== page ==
Community-dwelling older persons, the Netherlands
Age, 70 to 78 years
Duration, 6 years
Multidomain intensive vascular care vs. standard care Incident dementia and disability score No difference between the intervention and control groups.
MAPT (Andrieu et al., 2017) [19] N = 1680
Community-dwelling older persons, France
Mean age, 75.3 years
Duration, 3 years
1. Multidomain intervention + omega-3 supplementation
2. Multidomain intervention + placebo
3. Omega-3 supplementation alone
4. Placebo alone
Cognitive decline on composite Z score No difference between the intervention and control groups.
Look AHEAD (Espeland et al., 2018) [20] N = 1091
Overweight or obese adults with type 2 diabetes, USA
Age, 45 to 76 years
Duration, 10 years
Lifestyle intervention (diet modification and physical activity) yielding long-term weight loss vs. support and education Change in cognition (composite measure) No difference between the intervention and control groups.
KENKOJISEICH (Bae et al., 2019) [21] N = 83
Individuals with MCI, Japan
Mean age, 76 years
Duration, 24 weeks
Physical, cognitive, and social activity sessions vs. health education Cognition on the National Center for Geriatrics and Gerontology Functional Assessment Tool Significant intervention effect on spatial working memory.
Blumenthal et al., 2019 [22] N = 160
Older adults with cognitive impairment and no dementia, USA
Mean age, > 55 years
Duration, 6 months
Diet and exercise—4 groups:
1. Aerobic exercise vs.
2. DASH diet nutritional counseling vs.
3. Combination of both aerobic exercise and DASH vs.
4. Health education
Global measure of executive cognitive functioning The largest improvements were observed for combined aerobic exercise and DASH diet group.
Body Brain Life for Cognitive Decline (McMaster et al., 2020) [23] N = 119
Subjective cognitive decline or mild cognitive impairment, Australia
Age, 70 to 78 years
Duration, 8 weeks
Educational modules covering dementia and lifestyle risk factors, Mediterranean diet, physical activity, and cognitive engagement and additional active components: dietitian sessions, an exercise physiologist session, and online brain training vs. 4 online informational modules to reduce dementia risk Dementia risk using the Australian National University-Alzheimer’s Disease Risk Index (ANU-ADRI) and cognition The intervention group showed a significantly lower ANU-ADRI score and a significantly higher cognition score than the control group.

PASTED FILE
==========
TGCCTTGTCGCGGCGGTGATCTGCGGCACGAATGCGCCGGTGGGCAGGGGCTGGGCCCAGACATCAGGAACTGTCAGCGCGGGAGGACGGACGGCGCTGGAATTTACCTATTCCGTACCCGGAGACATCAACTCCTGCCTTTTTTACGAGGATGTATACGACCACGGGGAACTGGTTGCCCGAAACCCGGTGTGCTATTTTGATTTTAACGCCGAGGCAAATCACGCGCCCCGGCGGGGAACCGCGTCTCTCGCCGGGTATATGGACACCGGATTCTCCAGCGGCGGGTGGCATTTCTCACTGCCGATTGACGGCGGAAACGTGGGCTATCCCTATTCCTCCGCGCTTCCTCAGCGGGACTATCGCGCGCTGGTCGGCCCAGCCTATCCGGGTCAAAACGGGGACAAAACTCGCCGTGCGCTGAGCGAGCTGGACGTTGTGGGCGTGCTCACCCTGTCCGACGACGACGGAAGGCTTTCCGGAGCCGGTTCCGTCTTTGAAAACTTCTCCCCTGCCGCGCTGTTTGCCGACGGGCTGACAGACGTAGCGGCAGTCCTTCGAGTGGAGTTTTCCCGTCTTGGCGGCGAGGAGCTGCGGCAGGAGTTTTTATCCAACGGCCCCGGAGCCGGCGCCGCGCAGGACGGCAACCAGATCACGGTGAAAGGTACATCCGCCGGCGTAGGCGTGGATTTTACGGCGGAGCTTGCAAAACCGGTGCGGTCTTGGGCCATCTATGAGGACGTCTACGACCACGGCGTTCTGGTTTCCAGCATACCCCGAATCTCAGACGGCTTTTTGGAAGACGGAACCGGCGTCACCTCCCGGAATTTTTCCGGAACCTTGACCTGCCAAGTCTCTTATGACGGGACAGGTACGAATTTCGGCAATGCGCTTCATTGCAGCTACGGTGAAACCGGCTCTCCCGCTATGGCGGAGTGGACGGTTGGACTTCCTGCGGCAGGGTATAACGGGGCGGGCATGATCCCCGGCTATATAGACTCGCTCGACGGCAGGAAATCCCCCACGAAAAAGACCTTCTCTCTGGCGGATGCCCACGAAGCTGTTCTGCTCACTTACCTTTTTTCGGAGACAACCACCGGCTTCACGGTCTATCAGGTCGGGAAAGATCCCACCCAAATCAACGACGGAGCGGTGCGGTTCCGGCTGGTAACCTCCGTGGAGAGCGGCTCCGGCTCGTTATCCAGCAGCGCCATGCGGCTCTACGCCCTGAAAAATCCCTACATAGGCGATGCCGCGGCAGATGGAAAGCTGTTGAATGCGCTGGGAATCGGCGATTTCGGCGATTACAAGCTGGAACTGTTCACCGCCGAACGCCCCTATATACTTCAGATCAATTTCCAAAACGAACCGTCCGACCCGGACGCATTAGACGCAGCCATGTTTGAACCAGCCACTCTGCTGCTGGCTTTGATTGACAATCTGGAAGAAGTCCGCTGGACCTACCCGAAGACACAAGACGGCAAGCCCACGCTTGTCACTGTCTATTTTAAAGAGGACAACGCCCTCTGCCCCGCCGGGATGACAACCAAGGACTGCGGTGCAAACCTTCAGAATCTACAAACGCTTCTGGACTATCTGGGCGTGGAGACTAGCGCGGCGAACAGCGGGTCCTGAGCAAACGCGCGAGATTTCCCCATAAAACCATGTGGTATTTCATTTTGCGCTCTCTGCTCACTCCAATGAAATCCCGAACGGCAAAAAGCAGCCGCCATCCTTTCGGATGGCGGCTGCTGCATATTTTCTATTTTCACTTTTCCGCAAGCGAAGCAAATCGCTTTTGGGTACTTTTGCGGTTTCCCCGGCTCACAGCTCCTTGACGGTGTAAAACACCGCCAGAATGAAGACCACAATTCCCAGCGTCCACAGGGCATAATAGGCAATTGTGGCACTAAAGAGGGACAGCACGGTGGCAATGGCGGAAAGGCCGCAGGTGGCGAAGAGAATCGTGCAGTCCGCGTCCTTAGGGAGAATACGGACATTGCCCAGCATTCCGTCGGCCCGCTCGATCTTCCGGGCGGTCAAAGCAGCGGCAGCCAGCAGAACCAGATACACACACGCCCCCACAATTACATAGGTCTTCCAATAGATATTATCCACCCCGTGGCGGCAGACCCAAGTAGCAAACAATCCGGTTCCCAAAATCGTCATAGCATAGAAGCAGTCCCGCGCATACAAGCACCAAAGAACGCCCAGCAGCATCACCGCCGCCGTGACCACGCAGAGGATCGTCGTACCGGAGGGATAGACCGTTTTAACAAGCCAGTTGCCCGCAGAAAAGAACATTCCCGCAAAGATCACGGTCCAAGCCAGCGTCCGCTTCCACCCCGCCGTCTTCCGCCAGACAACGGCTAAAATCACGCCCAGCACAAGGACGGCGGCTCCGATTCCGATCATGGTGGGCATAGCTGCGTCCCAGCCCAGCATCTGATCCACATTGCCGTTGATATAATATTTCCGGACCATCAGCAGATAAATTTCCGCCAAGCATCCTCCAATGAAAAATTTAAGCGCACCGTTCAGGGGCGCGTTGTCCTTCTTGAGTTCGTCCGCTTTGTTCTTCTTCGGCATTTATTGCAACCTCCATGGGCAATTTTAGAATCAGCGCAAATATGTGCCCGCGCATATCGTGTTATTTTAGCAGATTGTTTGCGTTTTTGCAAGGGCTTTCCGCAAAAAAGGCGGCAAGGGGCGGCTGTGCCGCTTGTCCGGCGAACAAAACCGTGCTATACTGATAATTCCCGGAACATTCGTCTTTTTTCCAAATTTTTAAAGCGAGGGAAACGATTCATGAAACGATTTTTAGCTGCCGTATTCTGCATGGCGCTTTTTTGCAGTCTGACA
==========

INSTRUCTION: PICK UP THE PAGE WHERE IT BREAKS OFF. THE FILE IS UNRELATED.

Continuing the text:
DO-HEALTH (Bischoff-Ferrari et al., 2020) [24] N = 2157
Adults having no major health events in the 5 years prior to enrolment, sufficient mobility, and good cognitive status, Europe (Switzerland, France, Germany, Portugal, and Austria)
Age, 70 years or older
Duration, 3 years
Supplementation and exercise—8 groups:
1. 2000 IU/day of vitamin D3, 1 g/day of omega-3s, and a strength-training exercise program vs.
2. Vitamin D3 and omega-3s vs.
3. Vitamin D3 and exercise vs.
4. Vitamin D3 alone vs.
5. Omega-3s and exercise vs.
6. Omega-3s alone vs.
7. Exercise alone vs.
8. Placebo
6 primary outcomes: change in systolic and diastolic blood pressure, Short Physical Performance Battery (SPPB), Montreal Cognitive Assessment (MoCA), and incidence rates of non-vertebral fractures and infections No statistically significant benefits of any intervention individually or in combination for all 6 end points.
  1. ADAS-Cog Alzheimer’s Disease Assessment Scale-Cognitive Subscale, ANU-ADRI Australian National University Alzheimer’s Disease Risk Index, ASPIS Austrian Polyintervention Study to Prevent Cognitive Decline After Ischemic Stroke, CDR-SOB Clinical Dementia Rating sum of boxes, DASH Dietary Approaches to Stop Hypertension, FINGER Finnish Geriatric Intervention Study to Prevent Cognitive Impairment and Disability, MAPT Multidomain Alzheimer Preventive Trial, MAX Mental Activity and eXercise, MoCA Montreal Cognitive Assessment, preDIVA Prevention of Dementia by Intensive Vascular Care, SMART Study of Mental and Resistance Training, SPPB Short Physical Performance Battery